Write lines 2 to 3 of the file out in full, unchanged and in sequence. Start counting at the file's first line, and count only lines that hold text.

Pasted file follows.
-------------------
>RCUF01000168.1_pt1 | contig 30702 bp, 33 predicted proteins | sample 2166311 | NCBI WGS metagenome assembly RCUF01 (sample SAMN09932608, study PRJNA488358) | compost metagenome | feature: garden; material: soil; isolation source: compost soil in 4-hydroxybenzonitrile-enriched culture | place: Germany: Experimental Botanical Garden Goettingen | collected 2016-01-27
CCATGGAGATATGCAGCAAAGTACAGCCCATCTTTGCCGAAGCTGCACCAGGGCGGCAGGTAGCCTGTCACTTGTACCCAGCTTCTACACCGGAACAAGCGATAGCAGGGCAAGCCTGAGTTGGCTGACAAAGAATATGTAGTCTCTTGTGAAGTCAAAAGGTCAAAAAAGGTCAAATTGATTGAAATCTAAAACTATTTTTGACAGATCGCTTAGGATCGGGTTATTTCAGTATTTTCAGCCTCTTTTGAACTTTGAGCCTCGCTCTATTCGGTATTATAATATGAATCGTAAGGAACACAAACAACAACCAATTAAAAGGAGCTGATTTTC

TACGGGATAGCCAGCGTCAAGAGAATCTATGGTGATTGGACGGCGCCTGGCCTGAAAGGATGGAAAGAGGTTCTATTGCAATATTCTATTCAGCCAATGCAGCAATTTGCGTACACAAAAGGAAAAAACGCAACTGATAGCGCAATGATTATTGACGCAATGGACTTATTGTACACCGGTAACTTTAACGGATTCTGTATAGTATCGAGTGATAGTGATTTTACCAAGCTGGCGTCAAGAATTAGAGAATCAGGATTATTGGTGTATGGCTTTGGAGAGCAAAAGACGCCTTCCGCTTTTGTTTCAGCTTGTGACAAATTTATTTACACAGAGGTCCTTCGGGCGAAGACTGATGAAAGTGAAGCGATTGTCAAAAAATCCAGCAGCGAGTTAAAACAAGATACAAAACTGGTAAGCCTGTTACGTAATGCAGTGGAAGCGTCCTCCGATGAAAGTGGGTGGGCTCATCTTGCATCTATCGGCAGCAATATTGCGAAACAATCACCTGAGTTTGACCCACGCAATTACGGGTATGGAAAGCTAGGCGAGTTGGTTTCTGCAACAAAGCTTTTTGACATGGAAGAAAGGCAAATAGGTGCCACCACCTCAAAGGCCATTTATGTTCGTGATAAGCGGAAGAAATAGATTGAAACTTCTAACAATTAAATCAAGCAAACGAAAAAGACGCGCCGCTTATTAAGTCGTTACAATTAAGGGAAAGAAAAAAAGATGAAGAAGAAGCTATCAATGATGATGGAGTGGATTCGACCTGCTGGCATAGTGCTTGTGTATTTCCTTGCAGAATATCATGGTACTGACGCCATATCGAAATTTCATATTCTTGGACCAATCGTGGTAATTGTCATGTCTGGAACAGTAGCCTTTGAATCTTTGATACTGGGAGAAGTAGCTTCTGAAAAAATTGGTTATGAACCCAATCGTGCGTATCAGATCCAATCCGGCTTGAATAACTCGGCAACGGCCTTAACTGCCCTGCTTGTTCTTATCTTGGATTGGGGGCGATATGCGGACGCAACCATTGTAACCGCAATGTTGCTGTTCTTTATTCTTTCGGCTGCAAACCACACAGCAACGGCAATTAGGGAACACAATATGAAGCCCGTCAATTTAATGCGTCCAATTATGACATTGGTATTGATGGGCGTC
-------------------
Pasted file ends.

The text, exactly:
CCATGGAGATATGCAGCAAAGTACAGCCCATCTTTGCCGAAGCTGCACCAGGGCGGCAGGTAGCCTGTCACTTGTACCCAGCTTCTACACCGGAACAAGCGATAGCAGGGCAAGCCTGAGTTGGCTGACAAAGAATATGTAGTCTCTTGTGAAGTCAAAAGGTCAAAAAAGGTCAAATTGATTGAAATCTAAAACTATTTTTGACAGATCGCTTAGGATCGGGTTATTTCAGTATTTTCAGCCTCTTTTGAACTTTGAGCCTCGCTCTATTCGGTATTATAATATGAATCGTAAGGAACACAAACAACAACCAATTAAAAGGAGCTGATTTTC

TACGGGATAGCCAGCGTCAAGAGAATCTATGGTGATTGGACGGCGCCTGGCCTGAAAGGATGGAAAGAGGTTCTATTGCAATATTCTATTCAGCCAATGCAGCAATTTGCGTACACAAAAGGAAAAAACGCAACTGATAGCGCAATGATTATTGACGCAATGGACTTATTGTACACCGGTAACTTTAACGGATTCTGTATAGTATCGAGTGATAGTGATTTTACCAAGCTGGCGTCAAGAATTAGAGAATCAGGATTATTGGTGTATGGCTTTGGAGAGCAAAAGACGCCTTCCGCTTTTGTTTCAGCTTGTGACAAATTTATTTACACAGAGGTCCTTCGGGCGAAGACTGATGAAAGTGAAGCGATTGTCAAAAAATCCAGCAGCGAGTTAAAACAAGATACAAAACTGGTAAGCCTGTTACGTAATGCAGTGGAAGCGTCCTCCGATGAAAGTGGGTGGGCTCATCTTGCATCTATCGGCAGCAATATTGCGAAACAATCACCTGAGTTTGACCCACGCAATTACGGGTATGGAAAGCTAGGCGAGTTGGTTTCTGCAACAAAGCTTTTTGACATGGAAGAAAGGCAAATAGGTGCCACCACCTCAAAGGCCATTTATGTTCGTGATAAGCGGAAGAAATAGATTGAAACTTCTAACAATTAAATCAAGCAAACGAAAAAGACGCGCCGCTTATTAAGTCGTTACAATTAAGGGAAAGAAAAAAAGATGAAGAAGAAGCTATCAATGATGATGGAGTGGATTCGACCTGCTGGCATAGTGCTTGTGTATTTCCTTGCAGAATATCATGGTACTGACGCCATATCGAAATTTCATATTCTTGGACCAATCGTGGTAATTGTCATGTCTGGAACAGTAGCCTTTGAATCTTTGATACTGGGAGAAGTAGCTTCTGAAAAAATTGGTTATGAACCCAATCGTGCGTATCAGATCCAATCCGGCTTGAATAACTCGGCAACGGCCTTAACTGCCCTGCTTGTTCTTATCTTGGATTGGGGGCGATATGCGGACGCAACCATTGTAACCGCAATGTTGCTGTTCTTTATTCTTTCGGCTGCAAACCACACAGCAACGGCAATTAGGGAACACAATATGAAGCCCGTCAATTTAATGCGTCCAATTATGACATTGGTATTGATGGGCGTC